Friday, 31 January 2014
The Invention of Wings by Sue Monk Kidd
You have to read it twice and the rest of page 1 to understand that the narrator struggles with English grammar. So the first thing I'm hoping for is that whoever this narrator is, he or she better be a dynamic character, that is, one who changes in the course of a story - the first change being he or she learns how to write properly, or hire an editor. This is just a little too much reality in my fiction. A character being tortured and having their guts skewered over an open fire I can handle, but a narrator speakin' in so bad, ain't no good no how, 'cause it hard take meanin'. The only exception is Pygmy.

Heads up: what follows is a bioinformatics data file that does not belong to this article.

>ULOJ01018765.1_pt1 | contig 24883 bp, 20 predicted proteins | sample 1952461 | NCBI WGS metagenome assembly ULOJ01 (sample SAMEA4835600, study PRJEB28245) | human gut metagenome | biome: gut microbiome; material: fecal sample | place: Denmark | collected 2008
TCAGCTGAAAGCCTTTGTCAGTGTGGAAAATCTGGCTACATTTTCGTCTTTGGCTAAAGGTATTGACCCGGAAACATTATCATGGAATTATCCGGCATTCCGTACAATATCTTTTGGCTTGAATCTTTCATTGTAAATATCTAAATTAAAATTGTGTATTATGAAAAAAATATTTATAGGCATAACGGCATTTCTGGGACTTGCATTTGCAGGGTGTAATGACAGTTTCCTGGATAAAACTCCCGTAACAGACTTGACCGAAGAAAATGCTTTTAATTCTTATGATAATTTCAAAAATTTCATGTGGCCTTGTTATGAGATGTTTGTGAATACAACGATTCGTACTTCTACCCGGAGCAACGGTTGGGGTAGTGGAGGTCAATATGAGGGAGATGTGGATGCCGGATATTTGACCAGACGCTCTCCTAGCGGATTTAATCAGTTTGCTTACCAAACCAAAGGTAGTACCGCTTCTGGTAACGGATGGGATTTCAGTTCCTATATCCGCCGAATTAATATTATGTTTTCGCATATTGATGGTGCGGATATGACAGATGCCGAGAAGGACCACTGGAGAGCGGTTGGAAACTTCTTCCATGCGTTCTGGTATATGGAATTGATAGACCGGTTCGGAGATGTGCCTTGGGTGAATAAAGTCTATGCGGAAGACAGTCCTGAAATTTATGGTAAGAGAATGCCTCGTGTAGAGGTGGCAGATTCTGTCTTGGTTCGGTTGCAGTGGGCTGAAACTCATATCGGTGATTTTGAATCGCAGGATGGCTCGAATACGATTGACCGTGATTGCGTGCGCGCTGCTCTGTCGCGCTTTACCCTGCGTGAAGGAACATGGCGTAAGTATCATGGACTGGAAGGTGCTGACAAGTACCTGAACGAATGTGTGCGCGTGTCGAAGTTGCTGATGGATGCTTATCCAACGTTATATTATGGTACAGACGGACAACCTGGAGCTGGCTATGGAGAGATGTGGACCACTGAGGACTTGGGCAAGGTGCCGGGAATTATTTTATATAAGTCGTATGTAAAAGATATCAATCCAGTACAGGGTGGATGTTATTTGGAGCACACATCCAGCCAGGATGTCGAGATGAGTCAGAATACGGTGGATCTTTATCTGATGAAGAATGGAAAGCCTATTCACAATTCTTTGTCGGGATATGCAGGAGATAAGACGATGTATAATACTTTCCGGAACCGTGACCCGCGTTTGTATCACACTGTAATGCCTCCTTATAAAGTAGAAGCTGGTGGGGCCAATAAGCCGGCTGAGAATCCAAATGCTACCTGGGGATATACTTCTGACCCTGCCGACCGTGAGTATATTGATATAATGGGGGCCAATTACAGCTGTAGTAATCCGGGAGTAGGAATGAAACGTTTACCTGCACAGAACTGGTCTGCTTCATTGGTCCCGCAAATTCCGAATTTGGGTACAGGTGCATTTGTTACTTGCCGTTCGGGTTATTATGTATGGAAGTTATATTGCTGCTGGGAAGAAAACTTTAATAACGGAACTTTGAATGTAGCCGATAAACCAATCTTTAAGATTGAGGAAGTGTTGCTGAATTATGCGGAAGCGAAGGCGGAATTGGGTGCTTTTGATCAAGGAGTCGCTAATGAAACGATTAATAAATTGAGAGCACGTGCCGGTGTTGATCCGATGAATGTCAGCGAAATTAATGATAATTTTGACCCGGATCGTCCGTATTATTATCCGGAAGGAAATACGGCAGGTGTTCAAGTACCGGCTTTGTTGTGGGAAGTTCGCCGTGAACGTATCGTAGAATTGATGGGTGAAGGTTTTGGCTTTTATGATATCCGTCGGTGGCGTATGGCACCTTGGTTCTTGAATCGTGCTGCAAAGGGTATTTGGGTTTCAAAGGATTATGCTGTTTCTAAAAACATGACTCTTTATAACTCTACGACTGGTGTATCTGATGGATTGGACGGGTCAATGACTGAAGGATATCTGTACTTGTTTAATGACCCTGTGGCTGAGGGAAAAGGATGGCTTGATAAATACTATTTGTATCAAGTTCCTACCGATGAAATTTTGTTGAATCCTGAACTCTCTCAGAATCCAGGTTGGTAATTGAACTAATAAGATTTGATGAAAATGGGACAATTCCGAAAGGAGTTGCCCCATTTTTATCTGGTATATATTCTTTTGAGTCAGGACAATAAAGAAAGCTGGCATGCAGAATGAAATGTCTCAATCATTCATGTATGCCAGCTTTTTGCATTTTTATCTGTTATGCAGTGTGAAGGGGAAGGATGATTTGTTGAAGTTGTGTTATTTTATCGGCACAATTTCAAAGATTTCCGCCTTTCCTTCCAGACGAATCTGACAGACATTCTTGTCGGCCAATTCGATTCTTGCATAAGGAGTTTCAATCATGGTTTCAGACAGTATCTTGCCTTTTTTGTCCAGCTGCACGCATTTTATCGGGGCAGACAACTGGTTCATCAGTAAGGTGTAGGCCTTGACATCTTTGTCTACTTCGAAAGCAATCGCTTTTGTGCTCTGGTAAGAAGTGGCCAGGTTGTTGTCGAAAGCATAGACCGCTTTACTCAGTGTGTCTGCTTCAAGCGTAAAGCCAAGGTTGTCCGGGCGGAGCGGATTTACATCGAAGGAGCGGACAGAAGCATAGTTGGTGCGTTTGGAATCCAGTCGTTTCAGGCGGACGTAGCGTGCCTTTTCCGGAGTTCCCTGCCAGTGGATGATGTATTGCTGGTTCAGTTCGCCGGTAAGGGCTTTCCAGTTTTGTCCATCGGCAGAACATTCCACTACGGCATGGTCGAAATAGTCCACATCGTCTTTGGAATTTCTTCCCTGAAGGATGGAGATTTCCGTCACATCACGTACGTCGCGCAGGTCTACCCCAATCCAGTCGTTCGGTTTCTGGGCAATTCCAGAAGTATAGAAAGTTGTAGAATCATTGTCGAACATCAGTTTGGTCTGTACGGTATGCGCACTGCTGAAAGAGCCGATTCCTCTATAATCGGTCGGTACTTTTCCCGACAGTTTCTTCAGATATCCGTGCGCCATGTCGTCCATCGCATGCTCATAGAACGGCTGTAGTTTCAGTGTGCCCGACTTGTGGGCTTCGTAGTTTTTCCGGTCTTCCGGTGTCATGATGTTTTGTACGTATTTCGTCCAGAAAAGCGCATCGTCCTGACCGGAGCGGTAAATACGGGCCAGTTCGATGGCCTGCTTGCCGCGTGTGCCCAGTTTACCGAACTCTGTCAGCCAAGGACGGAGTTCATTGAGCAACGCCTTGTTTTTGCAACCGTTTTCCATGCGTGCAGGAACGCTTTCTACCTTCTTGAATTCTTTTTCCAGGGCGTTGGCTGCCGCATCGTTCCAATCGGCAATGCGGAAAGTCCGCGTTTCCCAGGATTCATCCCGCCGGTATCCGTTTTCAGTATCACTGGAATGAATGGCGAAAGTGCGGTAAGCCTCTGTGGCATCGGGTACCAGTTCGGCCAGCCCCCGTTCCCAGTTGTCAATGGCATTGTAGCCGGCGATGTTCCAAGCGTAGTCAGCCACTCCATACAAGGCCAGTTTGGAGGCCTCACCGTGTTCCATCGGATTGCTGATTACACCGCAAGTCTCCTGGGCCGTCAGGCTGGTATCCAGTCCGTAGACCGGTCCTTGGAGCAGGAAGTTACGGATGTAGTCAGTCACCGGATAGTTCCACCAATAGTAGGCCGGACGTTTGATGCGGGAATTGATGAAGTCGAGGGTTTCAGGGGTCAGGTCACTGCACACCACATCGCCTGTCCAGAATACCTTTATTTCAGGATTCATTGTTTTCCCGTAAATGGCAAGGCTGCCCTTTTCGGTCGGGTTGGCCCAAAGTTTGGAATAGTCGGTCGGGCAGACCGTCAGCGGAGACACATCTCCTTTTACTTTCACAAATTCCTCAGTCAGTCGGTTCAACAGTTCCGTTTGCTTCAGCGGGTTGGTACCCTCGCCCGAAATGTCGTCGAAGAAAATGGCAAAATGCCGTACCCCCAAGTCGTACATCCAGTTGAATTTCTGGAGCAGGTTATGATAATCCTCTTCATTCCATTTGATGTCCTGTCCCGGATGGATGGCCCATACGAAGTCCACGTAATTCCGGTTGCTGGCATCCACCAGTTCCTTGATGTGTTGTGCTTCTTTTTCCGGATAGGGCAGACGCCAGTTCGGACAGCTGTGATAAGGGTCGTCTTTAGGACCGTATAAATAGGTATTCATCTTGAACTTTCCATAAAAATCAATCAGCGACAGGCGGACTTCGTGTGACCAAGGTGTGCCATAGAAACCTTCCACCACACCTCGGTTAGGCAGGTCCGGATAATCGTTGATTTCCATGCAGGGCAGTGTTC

Other than the reality of the uneducated style of the narrative voice, this is an effective opening line. Unusual enough to attract attention and works well in conjunction with the title, which is always nice. Not so many opening lines work with their respective titles to create an effective hook.
The rest of the first section on page 1 is fascinating as characters are revealed and we are all reminded of the magic of childhood - that everything is possible.
First thing said:
"Handful, your grannymauma saw it for herself."
I like the name of the narrator, it reveals something about the child, Handful. If I ever have kids I now know what I will call them all.